Volkswagen Marks End of an Era with Production of the Last VW Beetle

Volkswagen has bid a farewell to Beetle this week at its plant in Puebla, Mexico. It’s officially the end of the road for a vehicle that has symbolized many things over a history spanning eight decades since 1938.

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It was originally conceived by Adolf Hitler and designed by Ferdinand Porsche as the Volkswagen, or “people’s car,” to reinvigorate Nazi Germany’s economy and make the country mobile. The Type 1 Beetle became famous for its durability, ease of maintenance and off course its unique appearance.

The original VW Beetle 1938

While the original Type 1 Beetle that was produced between 1938 and 1978 remained almost original, it was resurrected as New Beetle in 1997. The newer model saw two generations, one from 1997 to 2010, while the second from 2011 to 2019.

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The metallic blue car rolled off the production line in central Mexico to rapturous applause. Dozens of factory workers had turned up from early morning to put the final touches on the car, which was unveiled after seven hours of work.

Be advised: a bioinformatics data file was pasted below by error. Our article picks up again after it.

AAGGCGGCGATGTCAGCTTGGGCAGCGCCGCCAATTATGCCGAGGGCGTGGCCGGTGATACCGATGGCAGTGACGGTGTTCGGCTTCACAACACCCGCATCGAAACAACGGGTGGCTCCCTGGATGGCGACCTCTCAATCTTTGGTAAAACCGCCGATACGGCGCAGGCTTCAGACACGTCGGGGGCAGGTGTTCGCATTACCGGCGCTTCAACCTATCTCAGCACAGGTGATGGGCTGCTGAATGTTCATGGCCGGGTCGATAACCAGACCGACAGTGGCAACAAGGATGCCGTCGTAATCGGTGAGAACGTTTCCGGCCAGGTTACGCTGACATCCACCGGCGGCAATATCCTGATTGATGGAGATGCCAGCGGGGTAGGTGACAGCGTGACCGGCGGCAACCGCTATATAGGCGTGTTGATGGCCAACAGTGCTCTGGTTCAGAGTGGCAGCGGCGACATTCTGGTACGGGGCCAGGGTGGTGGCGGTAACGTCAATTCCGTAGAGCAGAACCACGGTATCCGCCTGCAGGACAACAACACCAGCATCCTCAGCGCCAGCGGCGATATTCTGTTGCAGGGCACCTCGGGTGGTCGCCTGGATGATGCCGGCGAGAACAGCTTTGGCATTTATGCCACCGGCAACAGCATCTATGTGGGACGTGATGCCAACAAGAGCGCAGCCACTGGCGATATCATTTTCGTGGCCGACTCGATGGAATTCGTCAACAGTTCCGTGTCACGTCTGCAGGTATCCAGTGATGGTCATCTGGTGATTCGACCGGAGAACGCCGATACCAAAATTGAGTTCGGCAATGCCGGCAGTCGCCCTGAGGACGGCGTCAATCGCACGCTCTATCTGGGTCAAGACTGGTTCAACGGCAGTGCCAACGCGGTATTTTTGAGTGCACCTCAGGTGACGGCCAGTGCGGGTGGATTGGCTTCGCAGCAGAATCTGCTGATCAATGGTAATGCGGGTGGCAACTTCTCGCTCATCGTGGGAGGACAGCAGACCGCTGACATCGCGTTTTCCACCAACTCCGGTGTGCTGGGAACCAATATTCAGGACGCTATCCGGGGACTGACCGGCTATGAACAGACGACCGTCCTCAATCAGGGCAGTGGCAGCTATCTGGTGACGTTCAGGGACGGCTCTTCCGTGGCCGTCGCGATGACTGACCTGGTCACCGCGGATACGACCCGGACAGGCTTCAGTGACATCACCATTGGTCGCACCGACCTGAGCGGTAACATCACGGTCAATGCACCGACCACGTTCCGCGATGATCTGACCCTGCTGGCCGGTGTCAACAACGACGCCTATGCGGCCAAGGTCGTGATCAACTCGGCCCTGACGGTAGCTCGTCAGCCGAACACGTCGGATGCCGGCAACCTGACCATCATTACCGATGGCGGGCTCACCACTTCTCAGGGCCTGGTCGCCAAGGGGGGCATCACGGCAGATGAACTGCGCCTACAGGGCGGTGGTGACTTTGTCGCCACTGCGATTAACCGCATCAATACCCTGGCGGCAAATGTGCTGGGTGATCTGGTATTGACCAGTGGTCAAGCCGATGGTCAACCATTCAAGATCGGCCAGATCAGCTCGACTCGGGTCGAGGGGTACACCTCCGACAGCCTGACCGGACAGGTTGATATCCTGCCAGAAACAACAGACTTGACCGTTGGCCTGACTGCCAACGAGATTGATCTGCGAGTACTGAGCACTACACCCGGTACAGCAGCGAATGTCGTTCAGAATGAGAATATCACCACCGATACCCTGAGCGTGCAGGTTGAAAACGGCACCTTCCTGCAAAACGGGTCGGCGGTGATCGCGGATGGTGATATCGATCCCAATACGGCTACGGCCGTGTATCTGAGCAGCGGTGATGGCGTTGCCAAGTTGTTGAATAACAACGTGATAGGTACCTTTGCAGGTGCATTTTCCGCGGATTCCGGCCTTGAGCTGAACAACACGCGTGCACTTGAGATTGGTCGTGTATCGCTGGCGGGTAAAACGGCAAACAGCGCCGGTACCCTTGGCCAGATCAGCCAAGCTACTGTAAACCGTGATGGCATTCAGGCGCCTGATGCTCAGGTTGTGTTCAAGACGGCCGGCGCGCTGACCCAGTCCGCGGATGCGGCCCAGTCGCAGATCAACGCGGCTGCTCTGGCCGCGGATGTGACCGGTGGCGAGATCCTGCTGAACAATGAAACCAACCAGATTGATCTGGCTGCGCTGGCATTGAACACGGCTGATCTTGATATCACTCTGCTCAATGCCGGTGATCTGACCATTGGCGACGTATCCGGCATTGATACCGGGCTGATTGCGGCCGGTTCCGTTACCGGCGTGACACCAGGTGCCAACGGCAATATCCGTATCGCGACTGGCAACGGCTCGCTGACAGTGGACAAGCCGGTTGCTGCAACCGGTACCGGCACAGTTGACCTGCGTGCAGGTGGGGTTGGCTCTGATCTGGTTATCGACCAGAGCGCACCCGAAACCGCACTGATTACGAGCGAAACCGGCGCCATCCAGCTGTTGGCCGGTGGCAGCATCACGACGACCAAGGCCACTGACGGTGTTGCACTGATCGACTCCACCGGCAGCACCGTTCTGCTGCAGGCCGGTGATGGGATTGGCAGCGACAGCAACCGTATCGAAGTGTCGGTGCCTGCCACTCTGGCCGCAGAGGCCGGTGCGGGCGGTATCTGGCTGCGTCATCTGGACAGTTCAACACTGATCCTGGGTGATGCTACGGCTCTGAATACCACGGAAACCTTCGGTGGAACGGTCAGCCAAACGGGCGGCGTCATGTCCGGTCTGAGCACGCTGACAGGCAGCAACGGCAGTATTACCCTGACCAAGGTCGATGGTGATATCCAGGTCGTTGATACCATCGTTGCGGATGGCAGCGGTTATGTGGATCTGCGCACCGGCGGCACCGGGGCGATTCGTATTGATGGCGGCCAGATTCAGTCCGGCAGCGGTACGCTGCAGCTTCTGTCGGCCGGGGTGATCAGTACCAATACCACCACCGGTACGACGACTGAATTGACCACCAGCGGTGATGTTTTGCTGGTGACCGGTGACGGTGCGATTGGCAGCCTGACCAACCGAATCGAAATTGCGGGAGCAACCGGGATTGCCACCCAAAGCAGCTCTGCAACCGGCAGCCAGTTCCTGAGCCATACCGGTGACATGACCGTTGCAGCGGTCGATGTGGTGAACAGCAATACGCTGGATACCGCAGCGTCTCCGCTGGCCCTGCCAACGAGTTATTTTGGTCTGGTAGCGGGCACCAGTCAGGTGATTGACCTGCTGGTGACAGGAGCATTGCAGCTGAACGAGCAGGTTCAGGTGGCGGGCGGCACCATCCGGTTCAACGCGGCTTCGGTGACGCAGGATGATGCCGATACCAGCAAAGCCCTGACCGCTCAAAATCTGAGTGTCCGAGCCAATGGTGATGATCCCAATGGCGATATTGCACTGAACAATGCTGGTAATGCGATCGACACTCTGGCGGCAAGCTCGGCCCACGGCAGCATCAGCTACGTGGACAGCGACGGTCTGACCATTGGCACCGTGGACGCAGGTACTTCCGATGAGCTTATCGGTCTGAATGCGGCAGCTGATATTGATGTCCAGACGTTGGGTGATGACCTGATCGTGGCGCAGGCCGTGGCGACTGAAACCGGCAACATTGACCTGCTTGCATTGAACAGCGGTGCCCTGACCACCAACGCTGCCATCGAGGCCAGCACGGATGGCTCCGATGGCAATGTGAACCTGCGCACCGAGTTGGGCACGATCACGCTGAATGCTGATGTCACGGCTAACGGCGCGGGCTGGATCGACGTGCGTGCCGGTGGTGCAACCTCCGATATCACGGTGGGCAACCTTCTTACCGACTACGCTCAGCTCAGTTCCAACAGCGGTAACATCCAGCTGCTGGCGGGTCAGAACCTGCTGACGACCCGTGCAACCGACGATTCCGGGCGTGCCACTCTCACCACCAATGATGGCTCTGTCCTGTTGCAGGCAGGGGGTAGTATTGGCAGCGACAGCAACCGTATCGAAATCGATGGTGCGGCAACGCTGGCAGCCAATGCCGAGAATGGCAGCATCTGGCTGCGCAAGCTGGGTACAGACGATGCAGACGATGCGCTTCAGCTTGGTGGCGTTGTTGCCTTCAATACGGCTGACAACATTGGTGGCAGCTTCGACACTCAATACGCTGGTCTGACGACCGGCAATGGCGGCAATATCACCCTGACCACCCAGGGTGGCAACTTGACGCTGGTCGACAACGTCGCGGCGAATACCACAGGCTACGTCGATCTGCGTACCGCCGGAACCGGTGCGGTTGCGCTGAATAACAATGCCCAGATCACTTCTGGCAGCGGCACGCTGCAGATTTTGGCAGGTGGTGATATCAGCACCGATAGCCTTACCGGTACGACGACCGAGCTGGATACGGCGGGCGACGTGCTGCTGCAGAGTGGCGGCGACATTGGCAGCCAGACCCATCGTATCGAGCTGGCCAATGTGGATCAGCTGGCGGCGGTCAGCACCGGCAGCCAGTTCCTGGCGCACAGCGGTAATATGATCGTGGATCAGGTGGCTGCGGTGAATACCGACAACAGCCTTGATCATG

The last 65 models of the “Beetle Final Edition” will be sold in Mexico on the internet for a base price of $21,000, and can be reserved with a $1,000 payment. Each vehicle includes a commemorative plaque on its left side, numbered from 1-65. In addition to metallic blue, it will also be available in black, white and beige.

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The Beetle was sold in both coupe and convertible variants, and including the second and third generation models, it has been produced in 23 different exterior color schemes, 32 interior trims, 13 different engine configurations and 19 special editions. Volkswagen plant in Puebla, Mexico made the entire second and third generation Beetles which were sold in 91 markets around the globe.

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